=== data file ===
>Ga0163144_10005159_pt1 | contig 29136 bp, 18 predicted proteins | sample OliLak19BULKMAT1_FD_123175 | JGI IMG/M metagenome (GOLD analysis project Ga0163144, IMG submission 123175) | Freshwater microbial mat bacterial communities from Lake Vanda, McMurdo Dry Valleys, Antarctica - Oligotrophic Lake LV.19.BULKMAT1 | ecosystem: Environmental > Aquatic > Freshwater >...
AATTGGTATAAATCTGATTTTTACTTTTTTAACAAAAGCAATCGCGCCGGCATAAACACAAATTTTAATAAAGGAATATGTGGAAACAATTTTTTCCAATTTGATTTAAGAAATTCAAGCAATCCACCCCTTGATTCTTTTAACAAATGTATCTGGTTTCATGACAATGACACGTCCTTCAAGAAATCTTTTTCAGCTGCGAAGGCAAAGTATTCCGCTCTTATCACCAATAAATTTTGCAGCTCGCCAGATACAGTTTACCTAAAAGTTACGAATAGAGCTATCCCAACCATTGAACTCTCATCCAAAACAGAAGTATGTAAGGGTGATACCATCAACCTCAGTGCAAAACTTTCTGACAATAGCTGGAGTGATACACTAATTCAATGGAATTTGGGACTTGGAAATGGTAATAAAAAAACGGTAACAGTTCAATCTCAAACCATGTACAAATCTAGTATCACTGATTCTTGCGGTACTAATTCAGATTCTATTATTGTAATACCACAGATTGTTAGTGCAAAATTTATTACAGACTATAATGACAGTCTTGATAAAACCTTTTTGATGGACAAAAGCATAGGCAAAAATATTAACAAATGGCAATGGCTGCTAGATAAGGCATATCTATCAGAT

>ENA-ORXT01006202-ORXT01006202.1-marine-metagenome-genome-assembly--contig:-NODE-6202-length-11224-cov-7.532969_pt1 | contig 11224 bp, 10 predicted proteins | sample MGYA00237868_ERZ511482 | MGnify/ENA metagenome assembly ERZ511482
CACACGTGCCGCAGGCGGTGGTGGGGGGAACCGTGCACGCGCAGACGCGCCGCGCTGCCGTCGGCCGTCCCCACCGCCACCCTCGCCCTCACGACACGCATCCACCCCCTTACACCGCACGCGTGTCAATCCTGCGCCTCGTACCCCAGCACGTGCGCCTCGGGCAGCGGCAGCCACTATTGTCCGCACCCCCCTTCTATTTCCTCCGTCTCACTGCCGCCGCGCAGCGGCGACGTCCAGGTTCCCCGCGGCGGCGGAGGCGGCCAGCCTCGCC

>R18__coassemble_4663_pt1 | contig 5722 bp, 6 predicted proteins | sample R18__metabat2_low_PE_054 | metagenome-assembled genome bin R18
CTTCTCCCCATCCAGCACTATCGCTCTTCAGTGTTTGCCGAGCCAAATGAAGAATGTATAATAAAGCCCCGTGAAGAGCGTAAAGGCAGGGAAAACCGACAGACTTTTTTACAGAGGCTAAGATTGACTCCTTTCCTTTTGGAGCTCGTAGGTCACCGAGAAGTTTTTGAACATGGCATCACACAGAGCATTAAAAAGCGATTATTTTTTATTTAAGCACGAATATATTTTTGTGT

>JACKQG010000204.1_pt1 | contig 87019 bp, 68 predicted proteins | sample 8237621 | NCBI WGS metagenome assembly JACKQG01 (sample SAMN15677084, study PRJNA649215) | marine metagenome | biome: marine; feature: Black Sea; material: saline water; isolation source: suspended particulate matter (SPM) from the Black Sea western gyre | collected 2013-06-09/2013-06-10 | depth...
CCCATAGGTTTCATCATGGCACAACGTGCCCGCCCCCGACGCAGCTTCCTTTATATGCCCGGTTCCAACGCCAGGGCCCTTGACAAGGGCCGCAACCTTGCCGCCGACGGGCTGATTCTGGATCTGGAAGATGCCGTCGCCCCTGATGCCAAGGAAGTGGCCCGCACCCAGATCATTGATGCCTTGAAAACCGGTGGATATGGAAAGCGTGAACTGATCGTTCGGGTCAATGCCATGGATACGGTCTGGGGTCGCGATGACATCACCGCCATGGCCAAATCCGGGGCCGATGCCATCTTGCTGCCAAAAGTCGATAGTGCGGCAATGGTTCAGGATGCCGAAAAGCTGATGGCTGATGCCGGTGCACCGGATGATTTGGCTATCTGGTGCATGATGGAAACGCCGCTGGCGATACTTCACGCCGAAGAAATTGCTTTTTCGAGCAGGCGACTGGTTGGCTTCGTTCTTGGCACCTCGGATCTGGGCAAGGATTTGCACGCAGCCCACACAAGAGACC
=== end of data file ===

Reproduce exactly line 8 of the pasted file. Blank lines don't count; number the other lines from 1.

CCCATAGGTTTCATCATGGCACAACGTGCCCGCCCCCGACGCAGCTTCCTTTATATGCCCGGTTCCAACGCCAGGGCCCTTGACAAGGGCCGCAACCTTGCCGCCGACGGGCTGATTCTGGATCTGGAAGATGCCGTCGCCCCTGATGCCAAGGAAGTGGCCCGCACCCAGATCATTGATGCCTTGAAAACCGGTGGATATGGAAAGCGTGAACTGATCGTTCGGGTCAATGCCATGGATACGGTCTGGGGTCGCGATGACATCACCGCCATGGCCAAATCCGGGGCCGATGCCATCTTGCTGCCAAAAGTCGATAGTGCGGCAATGGTTCAGGATGCCGAAAAGCTGATGGCTGATGCCGGTGCACCGGATGATTTGGCTATCTGGTGCATGATGGAAACGCCGCTGGCGATACTTCACGCCGAAGAAATTGCTTTTTCGAGCAGGCGACTGGTTGGCTTCGTTCTTGGCACCTCGGATCTGGGCAAGGATTTGCACGCAGCCCACACAAGAGACC